Barbara further adds: “The cocks can grow to eight or nine pounds and are good meat birds. While as layers they are not quite as productive as a White Leghorn, for example, I understand them to live and produce for a longer period of time than the breeds that were developed for their egg-laying ability alone.”

Barbara’s new farm has a host of predators and wildlife, as did her previous one. She admits to not having given much thought to predators at first, but one day commented to a friend, “If I lose a bird to a predator, it will be that one,” pointing out one of the gold sex-links she had. Less than a week later, she discovered a pile of gold feathers, not 20 feet from her house, in the afternoon. Her dire prediction had come true. She immediately began researching how to keep her chickens safe. “My chickens were not raised to be coyote food,” she quips.

LivestockGuardianDogs5

Judd read about LGDs: “But I was extremely put off by the prevalent and popular descriptions of hands-off training and minimal human interaction. Any dog I own is a part of my family, and I felt the hands-off, do-not-touch descriptions I read just didn’t make sense for us.”

Later that summer she lost another hen to a coyote. Now, she was determined, as well as furious, and bound to find a solution. Judd spent the evening researching LGDs on the internet and found me.

As it happened, I had a litter of LGD pups on the ground at the time, sired by my trusted old Great Pyrenees, Peso, and a rare Italian import Pyrenean Mastiff female, Atena.

Barbara sent me a puppy application. “The stars aligned,” she chuckles, and the Judds became proud new owners of Lucy and Patty, nicknamed, “The Pockets,” as they were the two smallest pups in the huge (16 puppies) litter. As if predestined, they also hung out together and were inseparable. Barbara took the pair home at about 10 weeks, and LGD Chicken Guarding 101 began!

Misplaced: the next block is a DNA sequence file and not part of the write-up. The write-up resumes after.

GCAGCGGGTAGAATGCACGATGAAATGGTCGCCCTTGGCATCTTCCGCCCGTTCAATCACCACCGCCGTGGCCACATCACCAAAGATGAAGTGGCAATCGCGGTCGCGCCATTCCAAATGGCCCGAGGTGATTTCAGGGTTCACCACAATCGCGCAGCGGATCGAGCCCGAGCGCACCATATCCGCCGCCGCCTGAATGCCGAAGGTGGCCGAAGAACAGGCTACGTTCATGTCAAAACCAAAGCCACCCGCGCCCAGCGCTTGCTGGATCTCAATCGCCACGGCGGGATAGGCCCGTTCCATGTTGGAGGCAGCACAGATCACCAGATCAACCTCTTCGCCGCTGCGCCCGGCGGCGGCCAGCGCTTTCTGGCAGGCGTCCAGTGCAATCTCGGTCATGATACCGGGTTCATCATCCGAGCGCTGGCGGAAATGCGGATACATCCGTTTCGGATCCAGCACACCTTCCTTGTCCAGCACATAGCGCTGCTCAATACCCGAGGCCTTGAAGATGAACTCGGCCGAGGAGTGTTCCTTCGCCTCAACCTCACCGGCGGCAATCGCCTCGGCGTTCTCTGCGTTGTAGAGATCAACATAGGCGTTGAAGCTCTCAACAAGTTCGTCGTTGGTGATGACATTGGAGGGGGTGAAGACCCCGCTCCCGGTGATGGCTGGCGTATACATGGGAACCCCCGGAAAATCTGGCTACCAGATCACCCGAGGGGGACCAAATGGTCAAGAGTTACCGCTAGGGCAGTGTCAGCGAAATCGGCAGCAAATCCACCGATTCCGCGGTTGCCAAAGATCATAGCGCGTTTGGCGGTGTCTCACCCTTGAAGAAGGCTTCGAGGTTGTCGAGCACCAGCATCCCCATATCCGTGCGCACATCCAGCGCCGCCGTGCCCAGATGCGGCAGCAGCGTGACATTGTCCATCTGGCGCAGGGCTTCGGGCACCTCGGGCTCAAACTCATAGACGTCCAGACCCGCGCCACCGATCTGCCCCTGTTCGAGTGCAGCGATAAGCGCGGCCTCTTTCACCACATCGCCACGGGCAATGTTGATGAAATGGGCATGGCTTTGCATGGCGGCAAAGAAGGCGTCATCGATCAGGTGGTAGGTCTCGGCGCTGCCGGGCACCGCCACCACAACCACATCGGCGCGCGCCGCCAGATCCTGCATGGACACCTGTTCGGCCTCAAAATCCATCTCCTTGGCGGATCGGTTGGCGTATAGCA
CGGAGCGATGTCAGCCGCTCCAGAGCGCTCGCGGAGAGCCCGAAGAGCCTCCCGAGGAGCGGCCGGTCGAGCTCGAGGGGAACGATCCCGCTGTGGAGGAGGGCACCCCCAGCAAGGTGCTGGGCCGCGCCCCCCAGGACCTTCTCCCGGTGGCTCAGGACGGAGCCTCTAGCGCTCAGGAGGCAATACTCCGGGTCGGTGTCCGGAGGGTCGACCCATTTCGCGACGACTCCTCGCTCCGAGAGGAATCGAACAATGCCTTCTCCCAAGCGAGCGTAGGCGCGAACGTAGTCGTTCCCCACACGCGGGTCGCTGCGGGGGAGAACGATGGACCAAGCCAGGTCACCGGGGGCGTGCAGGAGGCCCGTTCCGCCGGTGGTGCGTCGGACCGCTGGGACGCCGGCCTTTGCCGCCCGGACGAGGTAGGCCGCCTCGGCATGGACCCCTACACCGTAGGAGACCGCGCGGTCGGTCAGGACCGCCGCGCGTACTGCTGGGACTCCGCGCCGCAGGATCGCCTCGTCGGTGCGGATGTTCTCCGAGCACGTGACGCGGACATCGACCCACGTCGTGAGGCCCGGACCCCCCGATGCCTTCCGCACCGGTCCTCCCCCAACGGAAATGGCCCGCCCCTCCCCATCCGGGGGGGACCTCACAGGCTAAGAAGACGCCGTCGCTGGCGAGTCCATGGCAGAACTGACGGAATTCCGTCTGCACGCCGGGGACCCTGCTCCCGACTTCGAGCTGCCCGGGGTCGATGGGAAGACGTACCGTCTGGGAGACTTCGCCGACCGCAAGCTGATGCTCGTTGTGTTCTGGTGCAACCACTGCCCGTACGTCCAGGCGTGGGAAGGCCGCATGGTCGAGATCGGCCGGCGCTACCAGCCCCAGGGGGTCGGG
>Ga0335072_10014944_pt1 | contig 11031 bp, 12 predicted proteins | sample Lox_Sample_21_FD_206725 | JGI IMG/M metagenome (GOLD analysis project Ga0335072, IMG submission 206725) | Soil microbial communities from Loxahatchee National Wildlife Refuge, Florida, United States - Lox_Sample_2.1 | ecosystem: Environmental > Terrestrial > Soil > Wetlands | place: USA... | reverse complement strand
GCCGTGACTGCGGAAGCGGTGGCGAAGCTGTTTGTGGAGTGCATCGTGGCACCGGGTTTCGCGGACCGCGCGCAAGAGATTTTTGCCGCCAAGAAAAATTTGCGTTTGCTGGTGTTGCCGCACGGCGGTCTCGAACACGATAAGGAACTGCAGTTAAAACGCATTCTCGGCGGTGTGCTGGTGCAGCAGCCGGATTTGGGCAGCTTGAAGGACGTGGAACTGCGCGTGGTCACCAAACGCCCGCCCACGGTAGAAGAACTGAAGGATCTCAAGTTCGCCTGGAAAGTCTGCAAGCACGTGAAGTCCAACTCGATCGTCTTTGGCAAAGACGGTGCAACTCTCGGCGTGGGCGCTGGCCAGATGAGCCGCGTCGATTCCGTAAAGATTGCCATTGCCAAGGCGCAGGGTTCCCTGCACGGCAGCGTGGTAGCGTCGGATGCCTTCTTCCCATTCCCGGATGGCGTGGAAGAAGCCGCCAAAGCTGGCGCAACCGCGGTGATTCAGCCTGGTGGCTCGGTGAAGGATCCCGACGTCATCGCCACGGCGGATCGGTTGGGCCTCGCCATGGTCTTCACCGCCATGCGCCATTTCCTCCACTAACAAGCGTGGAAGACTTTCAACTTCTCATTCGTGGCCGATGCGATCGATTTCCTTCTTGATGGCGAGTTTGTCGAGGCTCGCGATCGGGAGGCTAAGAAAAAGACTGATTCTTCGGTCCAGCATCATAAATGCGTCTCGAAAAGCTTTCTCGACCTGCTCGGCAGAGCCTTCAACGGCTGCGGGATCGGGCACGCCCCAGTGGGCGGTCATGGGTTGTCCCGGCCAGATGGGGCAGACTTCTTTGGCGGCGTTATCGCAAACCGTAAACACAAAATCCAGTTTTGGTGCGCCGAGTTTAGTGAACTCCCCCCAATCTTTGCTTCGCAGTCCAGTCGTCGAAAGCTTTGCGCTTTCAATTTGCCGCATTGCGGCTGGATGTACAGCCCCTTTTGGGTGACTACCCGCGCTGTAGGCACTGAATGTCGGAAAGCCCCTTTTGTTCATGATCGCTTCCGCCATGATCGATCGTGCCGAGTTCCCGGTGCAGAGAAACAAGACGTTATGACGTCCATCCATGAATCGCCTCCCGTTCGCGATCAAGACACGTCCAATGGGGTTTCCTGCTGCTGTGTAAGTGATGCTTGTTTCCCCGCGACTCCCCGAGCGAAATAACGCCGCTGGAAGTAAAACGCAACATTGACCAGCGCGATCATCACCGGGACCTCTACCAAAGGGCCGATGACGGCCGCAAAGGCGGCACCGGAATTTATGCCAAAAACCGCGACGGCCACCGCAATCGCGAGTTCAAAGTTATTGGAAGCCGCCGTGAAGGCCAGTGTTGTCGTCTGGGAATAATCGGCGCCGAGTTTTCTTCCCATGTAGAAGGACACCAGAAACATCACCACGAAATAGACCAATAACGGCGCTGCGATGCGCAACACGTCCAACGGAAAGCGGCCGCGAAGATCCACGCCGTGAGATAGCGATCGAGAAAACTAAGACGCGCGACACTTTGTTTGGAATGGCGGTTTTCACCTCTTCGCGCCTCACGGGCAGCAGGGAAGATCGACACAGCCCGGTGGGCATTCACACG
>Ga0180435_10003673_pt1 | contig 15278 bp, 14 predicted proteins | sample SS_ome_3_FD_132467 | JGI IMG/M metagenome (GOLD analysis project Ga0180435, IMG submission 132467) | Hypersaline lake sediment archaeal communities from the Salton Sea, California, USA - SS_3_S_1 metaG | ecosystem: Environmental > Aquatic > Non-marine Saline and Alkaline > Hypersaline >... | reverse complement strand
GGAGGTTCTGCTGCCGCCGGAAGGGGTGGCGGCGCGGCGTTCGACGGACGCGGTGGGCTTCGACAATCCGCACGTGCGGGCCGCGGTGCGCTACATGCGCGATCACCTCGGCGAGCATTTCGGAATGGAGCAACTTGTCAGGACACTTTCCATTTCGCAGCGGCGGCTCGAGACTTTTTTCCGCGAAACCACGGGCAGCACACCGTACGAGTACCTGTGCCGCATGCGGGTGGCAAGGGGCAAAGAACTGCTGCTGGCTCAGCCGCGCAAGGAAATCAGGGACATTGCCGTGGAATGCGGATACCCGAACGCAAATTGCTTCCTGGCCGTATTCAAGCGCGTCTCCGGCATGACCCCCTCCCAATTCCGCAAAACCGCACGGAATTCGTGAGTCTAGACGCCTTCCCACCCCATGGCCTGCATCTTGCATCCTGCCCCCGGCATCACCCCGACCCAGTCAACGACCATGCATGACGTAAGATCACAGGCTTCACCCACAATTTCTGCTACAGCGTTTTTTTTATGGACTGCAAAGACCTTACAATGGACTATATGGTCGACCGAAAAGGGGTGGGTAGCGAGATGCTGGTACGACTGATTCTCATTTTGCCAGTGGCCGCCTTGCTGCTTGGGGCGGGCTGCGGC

Patty and Lucy’s litter had already been exposed to my own mixed flock of 40 Cochin, Brahman, and Polish layers, with daily visits into the coop and chicken yard. Barbara wisely bought two siblings who roughhoused with one another and wore each other out playing instead of taking out their young energy on livestock and fowl. The pups had also been exposed to neighbor children, cattle, and sheep and were showed great promise as guardians.

“Which brings up another point,” Judd adds. “The importance of selecting a knowledgeable and reputable LGD breeder. I had always had rescues as pets … these dogs were to be working dogs, not pets. They were to be socialized and part of the family but I needed them to be LGDs — guaranteed — not maybes.”

The Training

Once settled in at the new home, Patty and Lucy’s training continued with older, calm hens who were less flighty, and thus less inclined to tempt the pups into chasing. Judd made the training time a “treat time” by positive reinforcement. Each pup received a treat before each short, 10- to 15-minute class. Soon, they were reminding her it was time for school.